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Selective attention is a crucial mechanism in everyday life, allowing us to focus on a portion of incoming sensory information at the expense of other less relevant stimuli. The circumstances under which irrelevant stimuli are successfully ignored have been a topic of scientific interest for several decades now. Over the last 20 years, the perceptual load theory (e.g. Lavie, 1995) has provided one robust framework for understanding these effects within the visual modality. The suggestion is that successful selection depends on the perceptual demands imposed by the task-relevant information. However, less research has addressed the question of whether the same principles hold in audition and, to date, the existing literature provides a mixed picture. Here, we review the evidence for and against the applicability of perceptual load theory in hearing, concluding that this question still awaits resolution.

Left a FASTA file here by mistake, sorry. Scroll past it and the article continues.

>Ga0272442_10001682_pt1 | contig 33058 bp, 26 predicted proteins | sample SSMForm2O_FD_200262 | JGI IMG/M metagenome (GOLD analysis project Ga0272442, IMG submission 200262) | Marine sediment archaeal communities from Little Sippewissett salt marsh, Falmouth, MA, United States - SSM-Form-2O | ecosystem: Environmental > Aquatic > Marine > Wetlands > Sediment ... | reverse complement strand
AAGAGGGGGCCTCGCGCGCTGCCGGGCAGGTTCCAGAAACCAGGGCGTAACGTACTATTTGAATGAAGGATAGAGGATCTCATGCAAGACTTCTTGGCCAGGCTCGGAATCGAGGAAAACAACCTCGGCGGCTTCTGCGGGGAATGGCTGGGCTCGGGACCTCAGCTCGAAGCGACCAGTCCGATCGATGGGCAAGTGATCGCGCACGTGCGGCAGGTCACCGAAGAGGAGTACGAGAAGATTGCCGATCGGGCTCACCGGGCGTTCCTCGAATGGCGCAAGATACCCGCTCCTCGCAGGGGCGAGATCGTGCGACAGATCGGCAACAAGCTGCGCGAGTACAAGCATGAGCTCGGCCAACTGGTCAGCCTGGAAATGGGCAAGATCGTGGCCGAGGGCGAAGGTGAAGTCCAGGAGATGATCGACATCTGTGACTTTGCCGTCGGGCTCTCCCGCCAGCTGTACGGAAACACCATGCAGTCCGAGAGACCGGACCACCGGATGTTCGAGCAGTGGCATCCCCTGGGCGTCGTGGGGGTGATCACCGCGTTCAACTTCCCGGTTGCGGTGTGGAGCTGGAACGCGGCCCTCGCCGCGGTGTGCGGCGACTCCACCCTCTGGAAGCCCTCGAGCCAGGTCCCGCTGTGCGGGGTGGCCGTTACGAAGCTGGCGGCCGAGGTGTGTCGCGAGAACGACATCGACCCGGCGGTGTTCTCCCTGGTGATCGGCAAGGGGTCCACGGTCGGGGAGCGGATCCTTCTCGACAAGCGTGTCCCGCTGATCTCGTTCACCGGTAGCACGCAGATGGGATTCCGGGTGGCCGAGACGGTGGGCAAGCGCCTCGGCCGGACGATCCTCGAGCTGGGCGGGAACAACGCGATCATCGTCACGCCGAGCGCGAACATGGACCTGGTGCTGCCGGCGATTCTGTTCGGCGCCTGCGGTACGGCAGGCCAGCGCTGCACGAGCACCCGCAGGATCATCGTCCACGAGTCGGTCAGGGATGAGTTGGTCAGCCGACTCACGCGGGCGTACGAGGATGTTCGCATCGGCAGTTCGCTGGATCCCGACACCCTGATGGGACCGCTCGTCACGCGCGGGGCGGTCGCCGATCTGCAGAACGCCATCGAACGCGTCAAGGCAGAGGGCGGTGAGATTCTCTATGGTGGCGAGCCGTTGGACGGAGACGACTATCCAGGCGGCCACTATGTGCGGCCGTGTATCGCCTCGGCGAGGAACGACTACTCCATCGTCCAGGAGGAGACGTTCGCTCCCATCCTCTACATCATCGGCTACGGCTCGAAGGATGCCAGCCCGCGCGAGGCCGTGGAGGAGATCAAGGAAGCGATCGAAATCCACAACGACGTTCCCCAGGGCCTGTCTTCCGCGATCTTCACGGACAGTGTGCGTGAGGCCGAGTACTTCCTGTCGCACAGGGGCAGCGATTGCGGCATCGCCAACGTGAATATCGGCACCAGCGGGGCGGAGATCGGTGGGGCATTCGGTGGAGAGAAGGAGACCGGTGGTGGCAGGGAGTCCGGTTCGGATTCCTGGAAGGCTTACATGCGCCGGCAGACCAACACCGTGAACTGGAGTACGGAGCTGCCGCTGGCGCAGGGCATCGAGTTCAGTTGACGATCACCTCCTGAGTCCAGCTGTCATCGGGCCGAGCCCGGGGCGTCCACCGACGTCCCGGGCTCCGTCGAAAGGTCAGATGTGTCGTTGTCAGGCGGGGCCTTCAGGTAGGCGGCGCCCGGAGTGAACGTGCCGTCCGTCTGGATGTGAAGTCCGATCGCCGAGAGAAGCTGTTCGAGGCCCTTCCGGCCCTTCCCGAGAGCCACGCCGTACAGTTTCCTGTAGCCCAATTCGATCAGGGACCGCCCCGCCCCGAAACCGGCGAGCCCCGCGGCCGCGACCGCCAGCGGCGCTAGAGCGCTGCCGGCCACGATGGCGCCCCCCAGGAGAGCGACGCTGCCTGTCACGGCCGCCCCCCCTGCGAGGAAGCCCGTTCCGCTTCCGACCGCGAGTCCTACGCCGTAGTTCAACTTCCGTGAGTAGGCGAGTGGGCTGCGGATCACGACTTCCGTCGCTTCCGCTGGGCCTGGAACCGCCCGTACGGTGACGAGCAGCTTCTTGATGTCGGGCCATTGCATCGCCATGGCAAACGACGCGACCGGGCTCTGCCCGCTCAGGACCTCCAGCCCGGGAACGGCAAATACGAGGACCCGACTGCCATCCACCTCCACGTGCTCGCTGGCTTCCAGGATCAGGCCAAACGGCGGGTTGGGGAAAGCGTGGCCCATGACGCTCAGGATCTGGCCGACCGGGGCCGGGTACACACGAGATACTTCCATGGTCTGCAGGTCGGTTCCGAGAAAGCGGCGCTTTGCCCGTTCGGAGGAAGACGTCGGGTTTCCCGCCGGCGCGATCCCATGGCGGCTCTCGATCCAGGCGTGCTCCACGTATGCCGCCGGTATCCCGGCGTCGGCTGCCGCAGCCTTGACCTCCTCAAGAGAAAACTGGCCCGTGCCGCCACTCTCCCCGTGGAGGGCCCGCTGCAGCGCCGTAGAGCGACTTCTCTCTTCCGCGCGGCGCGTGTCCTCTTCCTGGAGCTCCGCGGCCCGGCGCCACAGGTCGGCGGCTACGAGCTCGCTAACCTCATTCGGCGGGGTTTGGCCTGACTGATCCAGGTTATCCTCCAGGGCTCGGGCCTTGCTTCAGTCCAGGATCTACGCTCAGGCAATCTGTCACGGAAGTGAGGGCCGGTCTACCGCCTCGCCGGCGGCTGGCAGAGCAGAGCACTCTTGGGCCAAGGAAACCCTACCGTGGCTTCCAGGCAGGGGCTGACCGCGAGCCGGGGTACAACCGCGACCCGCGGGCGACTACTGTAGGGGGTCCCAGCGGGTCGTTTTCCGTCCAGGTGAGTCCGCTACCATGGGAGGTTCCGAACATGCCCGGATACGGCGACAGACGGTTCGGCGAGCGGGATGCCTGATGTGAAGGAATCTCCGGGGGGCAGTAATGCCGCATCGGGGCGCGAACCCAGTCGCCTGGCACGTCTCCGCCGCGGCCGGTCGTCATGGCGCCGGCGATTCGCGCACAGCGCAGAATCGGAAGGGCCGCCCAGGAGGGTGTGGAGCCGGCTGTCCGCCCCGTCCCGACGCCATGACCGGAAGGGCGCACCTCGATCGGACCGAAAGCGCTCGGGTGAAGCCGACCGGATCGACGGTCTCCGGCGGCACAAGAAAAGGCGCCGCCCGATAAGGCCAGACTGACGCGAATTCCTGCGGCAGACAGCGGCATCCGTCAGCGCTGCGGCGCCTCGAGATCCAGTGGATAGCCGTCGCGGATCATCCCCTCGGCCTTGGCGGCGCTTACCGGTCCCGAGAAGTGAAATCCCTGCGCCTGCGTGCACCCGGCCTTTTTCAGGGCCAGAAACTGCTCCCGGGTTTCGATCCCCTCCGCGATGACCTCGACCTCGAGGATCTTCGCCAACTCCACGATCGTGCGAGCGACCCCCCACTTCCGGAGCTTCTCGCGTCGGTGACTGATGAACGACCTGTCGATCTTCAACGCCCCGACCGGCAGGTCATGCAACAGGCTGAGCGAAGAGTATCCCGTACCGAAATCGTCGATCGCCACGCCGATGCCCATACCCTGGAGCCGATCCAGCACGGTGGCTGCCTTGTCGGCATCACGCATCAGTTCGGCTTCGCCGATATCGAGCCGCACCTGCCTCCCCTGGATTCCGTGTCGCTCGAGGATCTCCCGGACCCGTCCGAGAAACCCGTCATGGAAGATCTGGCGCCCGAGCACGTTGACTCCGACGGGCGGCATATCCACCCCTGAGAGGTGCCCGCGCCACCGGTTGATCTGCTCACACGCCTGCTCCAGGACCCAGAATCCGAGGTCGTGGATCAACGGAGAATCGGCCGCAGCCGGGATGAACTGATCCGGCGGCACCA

Original publication




Journal article


Hear Res

Publication Date





40 - 48


Auditory selective attention, Distractor processing, Perceptual load, Acoustic Stimulation, Animals, Attention, Auditory Pathways, Auditory Perception, Cues, Humans, Perceptual Masking, Visual Perception